Sony does this exceptionally well, using experience, community and education to build its brand with a fervently devoted fanbase. Take the Sony World Photography Awards; designed to elevate the careers of photographers to the next level, the Awards champion inclusivity and access by being free to enter and spotlighting photographers’ storytelling. This kind of campaign ticks all the boxes in terms of metrics, but has nothing to do with product or sales; it's all about Sony’s target audience. Only focusing on paid performance and not understanding the larger cultural impact a brand has can actually backfire on you over the long term. But value is what breeds loyalty.

  • Don’t settle for vanilla. Brands must break free from generic content and focus on differentiation, while also being human-centric and authentic in their messaging. Think hard about what’s in the market, and what makes your product different. If nothing inherently makes it different, what about a new approach or a new use case? If all you do is follow the trends, you will stay with the pack.

However, vanilla is not to be completely overlooked, it’s important to consider your industry. Some things are technical and niche for a reason – it’s about knowing your buyer and their limits, but also pushing those to find new niches. When marketing to your consumer, obsess over what they’re being bombarded with on a daily basis, and focus on fresh ways to break through. Make it easy to answer ‘so what?’, and dig deep to find the ‘oh, wow’ moment, as opposed to killing them with generic USPs, jargon, tired templates, or placeholder creative that feels like stock or filler.

  • Think holistically about your brand or fail. Consumer expectations have risen. For any digital experience to succeed, you have to integrate marketing efforts across different channels and touchpoints to create a cohesive and immersive brand experience. It requires you to move away from siloed thinking and consider design, engineering, and engagement as a unified process to deliver personalised and memorable campaigns that resonate with consumers on both emotional and functional levels.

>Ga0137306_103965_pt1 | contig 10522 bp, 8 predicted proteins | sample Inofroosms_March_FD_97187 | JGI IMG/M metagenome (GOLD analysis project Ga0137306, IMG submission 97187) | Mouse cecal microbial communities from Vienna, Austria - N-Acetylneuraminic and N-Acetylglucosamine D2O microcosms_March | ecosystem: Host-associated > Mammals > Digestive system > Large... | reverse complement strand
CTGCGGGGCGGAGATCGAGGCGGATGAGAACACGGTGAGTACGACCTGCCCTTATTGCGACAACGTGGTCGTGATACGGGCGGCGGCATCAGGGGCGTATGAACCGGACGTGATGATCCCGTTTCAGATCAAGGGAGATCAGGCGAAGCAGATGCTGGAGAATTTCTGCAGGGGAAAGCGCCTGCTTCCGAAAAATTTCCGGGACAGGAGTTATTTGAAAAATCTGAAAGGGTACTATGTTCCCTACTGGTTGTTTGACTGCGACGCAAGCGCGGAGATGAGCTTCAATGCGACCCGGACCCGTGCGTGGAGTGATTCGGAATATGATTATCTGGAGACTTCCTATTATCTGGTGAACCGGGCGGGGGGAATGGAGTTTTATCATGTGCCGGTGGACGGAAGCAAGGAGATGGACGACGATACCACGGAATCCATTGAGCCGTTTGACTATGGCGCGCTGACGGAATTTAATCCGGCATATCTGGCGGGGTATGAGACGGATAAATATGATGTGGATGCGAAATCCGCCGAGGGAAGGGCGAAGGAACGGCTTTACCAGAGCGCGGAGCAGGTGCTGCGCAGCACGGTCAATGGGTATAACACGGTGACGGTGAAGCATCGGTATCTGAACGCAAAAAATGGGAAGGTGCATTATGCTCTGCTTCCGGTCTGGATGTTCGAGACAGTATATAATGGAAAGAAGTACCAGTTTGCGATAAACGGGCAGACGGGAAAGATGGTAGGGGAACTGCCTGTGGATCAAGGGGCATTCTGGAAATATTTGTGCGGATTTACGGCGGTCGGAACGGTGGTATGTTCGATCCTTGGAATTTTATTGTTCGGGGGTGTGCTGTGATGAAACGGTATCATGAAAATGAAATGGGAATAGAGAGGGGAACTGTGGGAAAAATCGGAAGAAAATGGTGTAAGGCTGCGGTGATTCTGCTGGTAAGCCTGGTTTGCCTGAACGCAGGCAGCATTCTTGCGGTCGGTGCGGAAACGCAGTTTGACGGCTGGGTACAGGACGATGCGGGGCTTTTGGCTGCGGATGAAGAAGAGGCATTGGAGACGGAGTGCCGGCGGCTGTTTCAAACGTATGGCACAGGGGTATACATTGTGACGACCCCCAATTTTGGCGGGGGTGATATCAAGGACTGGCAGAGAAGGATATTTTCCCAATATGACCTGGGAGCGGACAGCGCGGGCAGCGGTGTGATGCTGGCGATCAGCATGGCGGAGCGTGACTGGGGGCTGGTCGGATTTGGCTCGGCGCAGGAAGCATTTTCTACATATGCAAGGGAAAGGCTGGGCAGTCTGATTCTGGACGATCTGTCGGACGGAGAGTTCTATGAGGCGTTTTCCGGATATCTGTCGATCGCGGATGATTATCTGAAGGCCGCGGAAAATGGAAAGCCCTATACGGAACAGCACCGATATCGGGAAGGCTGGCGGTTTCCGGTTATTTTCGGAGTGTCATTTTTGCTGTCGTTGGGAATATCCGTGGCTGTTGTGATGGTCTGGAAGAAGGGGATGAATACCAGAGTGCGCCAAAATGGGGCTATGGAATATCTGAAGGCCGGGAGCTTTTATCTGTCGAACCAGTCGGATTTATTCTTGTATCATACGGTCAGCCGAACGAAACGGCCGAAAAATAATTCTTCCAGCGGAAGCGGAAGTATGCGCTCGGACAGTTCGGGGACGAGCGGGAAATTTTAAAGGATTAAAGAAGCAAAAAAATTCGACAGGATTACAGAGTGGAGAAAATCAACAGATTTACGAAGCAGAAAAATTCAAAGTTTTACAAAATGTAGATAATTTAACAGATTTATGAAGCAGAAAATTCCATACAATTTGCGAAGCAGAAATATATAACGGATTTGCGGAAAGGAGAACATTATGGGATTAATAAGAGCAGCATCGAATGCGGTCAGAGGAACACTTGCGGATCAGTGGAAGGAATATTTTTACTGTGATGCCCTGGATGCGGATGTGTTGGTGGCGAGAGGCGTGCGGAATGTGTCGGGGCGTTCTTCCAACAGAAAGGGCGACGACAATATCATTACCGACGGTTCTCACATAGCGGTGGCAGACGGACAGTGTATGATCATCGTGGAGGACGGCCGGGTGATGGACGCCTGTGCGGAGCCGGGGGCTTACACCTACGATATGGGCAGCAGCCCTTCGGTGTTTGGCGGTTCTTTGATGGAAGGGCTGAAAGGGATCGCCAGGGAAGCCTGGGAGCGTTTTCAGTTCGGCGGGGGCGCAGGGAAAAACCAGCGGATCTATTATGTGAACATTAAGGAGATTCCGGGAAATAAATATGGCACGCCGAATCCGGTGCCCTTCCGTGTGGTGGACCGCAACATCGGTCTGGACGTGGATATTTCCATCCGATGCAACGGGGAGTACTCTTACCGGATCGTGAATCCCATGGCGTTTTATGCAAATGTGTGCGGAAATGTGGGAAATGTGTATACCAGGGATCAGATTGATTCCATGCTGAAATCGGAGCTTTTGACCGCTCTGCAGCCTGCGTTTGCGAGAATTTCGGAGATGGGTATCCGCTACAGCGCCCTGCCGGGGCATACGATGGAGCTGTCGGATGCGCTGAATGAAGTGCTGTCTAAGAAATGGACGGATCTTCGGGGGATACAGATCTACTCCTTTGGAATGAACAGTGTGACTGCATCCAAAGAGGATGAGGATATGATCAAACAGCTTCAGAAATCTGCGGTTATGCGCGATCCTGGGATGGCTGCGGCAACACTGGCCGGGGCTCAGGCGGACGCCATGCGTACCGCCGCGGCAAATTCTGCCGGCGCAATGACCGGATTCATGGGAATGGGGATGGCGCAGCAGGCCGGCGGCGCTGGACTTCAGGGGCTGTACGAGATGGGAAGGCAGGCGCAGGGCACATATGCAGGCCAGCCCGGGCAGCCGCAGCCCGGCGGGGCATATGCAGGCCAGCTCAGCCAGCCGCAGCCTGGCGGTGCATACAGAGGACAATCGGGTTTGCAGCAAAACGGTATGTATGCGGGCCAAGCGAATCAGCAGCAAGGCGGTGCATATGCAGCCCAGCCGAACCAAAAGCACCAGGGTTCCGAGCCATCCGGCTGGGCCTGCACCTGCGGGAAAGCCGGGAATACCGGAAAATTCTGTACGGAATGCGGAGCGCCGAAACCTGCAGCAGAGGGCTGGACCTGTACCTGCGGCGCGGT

One brand setting the tone here is Nike. Its marketing strategy encompasses various elements, including brand storytelling, product innovation, athlete endorsements, social media engagement and experiential marketing. They focus not only on promoting their products, but also on inspiring and empowering their target audience through compelling narratives and authentic connections. This has allowed them to try and take their business in more of a D2C direction by tightly integrating various elements of their brand and digital experiences. 

  • Be human in an age of AI. With the advent of generative AI, we’ve entered a brave new world and the significance of genuine human connection, live streaming and authenticity has never been more palpable. To truly provide value, it is essential to avoid excessive self-promotion and pricing discussions, and instead focus on understanding the core essence of the campaign. Evoke emotions rather than explicitly showcasing the product. Embrace the storytelling techniques of film, capturing attention through beauty and taking calculated risks. Prioritise the consumer and address their problems directly. Approach your brand like an engaging guest at a dinner party—be lively, concise and memorable. Embrace your humanity without hesitation, laugh, celebrate and offer compliments. If you don't have a genuine passion for what you're creating, and if it's not effortlessly enjoyable for consumers, it is unlikely to resonate with anyone else.

Harness your consumer’s response to further develop your brand

As you begin to incorporate these strategies, it’s important to evaluate how consumers respond to digital advertising and content experiences. By understanding the impact on customer acquisition, conversion and retention, brands can identify what works well and what doesn't. That means thinking about acquisition with all of the brilliance and emotion of brand building. And, while ‘short-termism’ has its obvious appeals, investing in brand awareness campaigns, even if they don't directly impact sales, has long-term benefits and even better supports the power of activation.

By focusing on building communities, industry recognition and celebrating like-minded individuals, brands can establish a strong foundation of loyalty and engagement. Personalisation, authenticity and creativity all play key roles in recapturing consumers' attention and establishing deeper connections across all marketing activities.

Digital fatigue is a challenge that appears set to stay - but by adopting a broader perspective and considering the value of brand image and awareness, it can be overcome. If you’re able to understand consumer responses, embrace holistic design processes and avoid generic content, your brand can create meaningful digital experiences that cut through the noise and engage your target audiences effectively.

Find the soul of your business and create a spark.


Jeremy Bonner

strategy, technology